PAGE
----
The prompt for this project was to design one unit that, when repeated, can become many different things. Alone, it must serve a purpose as well as when grouped together. The three qualities we chose for this group project was a seat, which allows the unit to stand alone, a screen, and a sculpture, to create spatial qualities when the units are grouped together.
MEDIUMS USED: 16 gauge steel, rivets
PROJECT TYPE: Team / We worked together as a studio of 15 students to design and fabricate this project. We broke into teams to divide up tasks but we were all heavily involved in production.
MY ROLE: I worked on the initial precedent research, concept and fabrication of the units.
To begin the project we started individually, focusing on studying patterns. For my personal exploration, I started with breaking down patterns into singular parts to understand how one piece, when repeated, can create a field. To develop my own unit, I took cues from the houndstooth pattern and worked through designing one shape that, when repeated, would create an angular pattern. This resulted in these final chipboard models.
As a team, we merged our personal explorations and understanding of patterns to develop our spatial unit. We wanted the unit to be sculptural yet have a function, so we chose to make the unit seating. We wanted the unit to have a clean elevation in 2D but depth in 3D so we focused on angles. The trapezoidal shape grew out of our precedent studies on folding metal. The project also required that the unit be repeated twelve times and all together become a sculptural object and a screen. Therefore, we knew we had to have depth to the unit to make it strong enough to stack and support bodyweight. We decided steel would be the best material to use for the final because it is strong and would allow us to achieve those thin, clean lines in elevation.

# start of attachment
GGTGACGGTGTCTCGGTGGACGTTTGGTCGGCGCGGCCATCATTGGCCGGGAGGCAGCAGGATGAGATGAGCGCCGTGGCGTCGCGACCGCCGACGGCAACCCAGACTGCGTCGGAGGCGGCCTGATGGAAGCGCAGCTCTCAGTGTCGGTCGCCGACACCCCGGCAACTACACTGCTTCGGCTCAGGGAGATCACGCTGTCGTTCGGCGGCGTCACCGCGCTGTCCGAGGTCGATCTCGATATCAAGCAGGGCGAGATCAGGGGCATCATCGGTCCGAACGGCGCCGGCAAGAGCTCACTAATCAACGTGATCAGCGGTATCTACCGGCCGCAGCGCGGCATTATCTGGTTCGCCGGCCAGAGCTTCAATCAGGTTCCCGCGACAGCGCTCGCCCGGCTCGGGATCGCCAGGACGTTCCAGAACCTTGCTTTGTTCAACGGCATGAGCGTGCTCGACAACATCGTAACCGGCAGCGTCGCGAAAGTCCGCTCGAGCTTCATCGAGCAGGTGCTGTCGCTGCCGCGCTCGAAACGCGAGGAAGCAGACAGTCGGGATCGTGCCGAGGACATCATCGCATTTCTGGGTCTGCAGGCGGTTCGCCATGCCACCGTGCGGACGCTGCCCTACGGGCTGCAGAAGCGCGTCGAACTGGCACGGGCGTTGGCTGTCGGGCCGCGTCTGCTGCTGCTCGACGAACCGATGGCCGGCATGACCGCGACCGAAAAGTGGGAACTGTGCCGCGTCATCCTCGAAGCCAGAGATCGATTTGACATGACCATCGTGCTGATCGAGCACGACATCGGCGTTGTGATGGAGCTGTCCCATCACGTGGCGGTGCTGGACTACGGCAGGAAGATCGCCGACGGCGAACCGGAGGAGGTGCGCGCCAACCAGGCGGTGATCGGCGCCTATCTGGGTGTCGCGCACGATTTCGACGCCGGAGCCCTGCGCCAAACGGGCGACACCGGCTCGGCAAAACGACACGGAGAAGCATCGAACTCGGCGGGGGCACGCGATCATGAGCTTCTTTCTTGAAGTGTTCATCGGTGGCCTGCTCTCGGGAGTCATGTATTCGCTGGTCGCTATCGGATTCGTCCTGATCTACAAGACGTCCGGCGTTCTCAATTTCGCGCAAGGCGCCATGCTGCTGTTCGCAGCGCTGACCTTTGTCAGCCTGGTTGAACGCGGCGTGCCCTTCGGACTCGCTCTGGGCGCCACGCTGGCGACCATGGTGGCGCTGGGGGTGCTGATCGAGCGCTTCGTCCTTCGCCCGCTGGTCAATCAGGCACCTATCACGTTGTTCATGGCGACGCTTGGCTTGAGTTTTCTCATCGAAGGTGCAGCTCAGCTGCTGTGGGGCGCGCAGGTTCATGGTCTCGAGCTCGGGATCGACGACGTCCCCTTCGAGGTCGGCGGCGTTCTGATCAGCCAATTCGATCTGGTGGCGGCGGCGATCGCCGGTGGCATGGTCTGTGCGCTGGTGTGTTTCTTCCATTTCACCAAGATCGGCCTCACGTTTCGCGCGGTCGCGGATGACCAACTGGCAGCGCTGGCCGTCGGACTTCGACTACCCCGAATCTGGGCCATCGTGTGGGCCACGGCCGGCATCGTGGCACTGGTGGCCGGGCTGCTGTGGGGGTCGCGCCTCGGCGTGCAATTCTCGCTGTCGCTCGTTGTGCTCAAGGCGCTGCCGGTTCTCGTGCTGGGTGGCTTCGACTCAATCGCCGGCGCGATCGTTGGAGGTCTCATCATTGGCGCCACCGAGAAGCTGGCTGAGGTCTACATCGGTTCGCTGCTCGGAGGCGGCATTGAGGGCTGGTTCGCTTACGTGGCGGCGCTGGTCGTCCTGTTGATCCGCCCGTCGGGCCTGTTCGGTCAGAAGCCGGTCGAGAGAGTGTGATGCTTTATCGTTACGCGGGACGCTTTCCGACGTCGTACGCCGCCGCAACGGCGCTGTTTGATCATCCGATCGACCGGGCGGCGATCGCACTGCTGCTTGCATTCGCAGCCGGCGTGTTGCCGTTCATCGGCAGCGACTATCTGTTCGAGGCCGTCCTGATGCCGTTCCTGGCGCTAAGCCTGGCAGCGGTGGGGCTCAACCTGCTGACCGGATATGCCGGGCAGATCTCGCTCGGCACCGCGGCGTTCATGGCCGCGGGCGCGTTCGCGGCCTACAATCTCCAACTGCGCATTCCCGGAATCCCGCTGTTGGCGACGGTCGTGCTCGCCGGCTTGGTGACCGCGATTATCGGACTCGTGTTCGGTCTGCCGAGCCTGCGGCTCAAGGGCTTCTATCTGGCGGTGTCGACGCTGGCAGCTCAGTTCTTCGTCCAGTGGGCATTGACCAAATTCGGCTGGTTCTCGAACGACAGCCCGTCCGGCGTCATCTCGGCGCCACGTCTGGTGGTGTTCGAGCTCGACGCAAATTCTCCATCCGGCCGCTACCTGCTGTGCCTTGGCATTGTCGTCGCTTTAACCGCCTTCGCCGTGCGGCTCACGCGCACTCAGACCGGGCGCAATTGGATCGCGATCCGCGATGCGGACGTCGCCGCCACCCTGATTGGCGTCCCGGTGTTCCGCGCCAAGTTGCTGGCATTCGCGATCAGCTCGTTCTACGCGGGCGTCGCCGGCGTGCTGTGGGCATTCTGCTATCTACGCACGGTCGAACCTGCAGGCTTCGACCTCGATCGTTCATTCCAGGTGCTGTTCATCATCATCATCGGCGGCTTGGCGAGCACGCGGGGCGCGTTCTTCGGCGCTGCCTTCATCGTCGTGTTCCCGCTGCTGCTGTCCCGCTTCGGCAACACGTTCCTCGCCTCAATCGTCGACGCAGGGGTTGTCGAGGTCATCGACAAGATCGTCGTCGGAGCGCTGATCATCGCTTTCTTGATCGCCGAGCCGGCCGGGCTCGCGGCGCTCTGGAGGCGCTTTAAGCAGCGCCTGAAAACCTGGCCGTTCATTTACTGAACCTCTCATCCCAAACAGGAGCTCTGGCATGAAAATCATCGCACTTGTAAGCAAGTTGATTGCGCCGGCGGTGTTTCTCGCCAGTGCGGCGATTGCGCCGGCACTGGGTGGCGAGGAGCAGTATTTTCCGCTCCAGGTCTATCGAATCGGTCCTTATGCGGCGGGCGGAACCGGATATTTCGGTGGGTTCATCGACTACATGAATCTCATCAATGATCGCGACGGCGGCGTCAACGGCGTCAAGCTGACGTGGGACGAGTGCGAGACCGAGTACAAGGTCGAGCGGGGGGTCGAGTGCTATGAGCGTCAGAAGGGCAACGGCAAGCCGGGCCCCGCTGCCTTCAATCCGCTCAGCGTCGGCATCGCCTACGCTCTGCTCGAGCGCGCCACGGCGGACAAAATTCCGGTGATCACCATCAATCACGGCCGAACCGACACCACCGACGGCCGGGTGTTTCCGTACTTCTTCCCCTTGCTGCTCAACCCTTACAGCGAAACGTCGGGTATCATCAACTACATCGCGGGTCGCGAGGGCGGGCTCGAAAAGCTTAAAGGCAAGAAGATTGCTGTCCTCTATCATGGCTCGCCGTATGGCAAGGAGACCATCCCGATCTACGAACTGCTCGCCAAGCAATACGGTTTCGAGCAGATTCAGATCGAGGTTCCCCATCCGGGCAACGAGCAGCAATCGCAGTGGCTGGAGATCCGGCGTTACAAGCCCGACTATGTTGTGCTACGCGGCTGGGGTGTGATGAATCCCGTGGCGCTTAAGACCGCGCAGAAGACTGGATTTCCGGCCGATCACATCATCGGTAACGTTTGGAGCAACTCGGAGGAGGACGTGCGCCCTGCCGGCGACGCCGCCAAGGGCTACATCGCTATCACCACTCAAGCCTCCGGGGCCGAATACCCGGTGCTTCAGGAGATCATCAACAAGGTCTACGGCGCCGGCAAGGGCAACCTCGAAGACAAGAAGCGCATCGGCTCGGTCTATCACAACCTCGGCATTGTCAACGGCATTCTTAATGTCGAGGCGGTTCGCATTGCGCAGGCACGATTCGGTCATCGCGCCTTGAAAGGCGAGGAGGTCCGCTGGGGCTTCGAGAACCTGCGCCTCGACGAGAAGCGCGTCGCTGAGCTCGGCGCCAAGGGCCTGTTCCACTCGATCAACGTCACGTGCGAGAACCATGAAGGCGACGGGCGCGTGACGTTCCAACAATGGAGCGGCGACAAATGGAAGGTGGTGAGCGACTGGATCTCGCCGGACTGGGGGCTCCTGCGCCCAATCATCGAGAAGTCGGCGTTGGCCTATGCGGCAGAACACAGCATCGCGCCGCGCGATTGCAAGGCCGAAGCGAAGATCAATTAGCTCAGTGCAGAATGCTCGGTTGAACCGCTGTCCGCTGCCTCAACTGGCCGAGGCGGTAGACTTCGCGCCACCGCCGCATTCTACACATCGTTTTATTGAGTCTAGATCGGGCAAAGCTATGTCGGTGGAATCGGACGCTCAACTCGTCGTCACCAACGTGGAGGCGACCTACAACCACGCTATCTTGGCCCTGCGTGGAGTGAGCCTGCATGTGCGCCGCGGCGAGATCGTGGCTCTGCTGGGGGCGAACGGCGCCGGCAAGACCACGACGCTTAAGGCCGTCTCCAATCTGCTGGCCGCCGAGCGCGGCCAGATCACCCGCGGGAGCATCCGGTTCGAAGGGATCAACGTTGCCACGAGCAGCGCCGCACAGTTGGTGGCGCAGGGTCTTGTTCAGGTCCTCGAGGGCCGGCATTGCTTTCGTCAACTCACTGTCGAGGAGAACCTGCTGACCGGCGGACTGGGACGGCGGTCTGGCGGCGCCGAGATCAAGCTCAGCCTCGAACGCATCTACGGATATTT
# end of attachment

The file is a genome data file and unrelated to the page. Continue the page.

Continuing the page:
We began our iterative process with sketches and chipboard model making to test how the design would translate from 2D to 3D. Then we did material studies to test how we can manipulate steel to make what we had designed.
This is the video I made with Adobe Premier to document our process.
Using the template we developed, we cut out the shape of our units from the steel sheets and drilled holes for the rivets. We sanded down the sharp edges and used a jig to fold the sheets into our trapezoidal design. Lastly we riveted the structural piece into the base.
This project took a lot of coordination considering how many students were involved. However we were able to group ourselves around specific task which helped us achieve a good result. I found myself stepping into a leadership position when it came to delegating tasks at the beginning of the project and it was an important test for me. I learned how to listen to my partners, collaborate on concept and break tasks down into manageable bites between team members.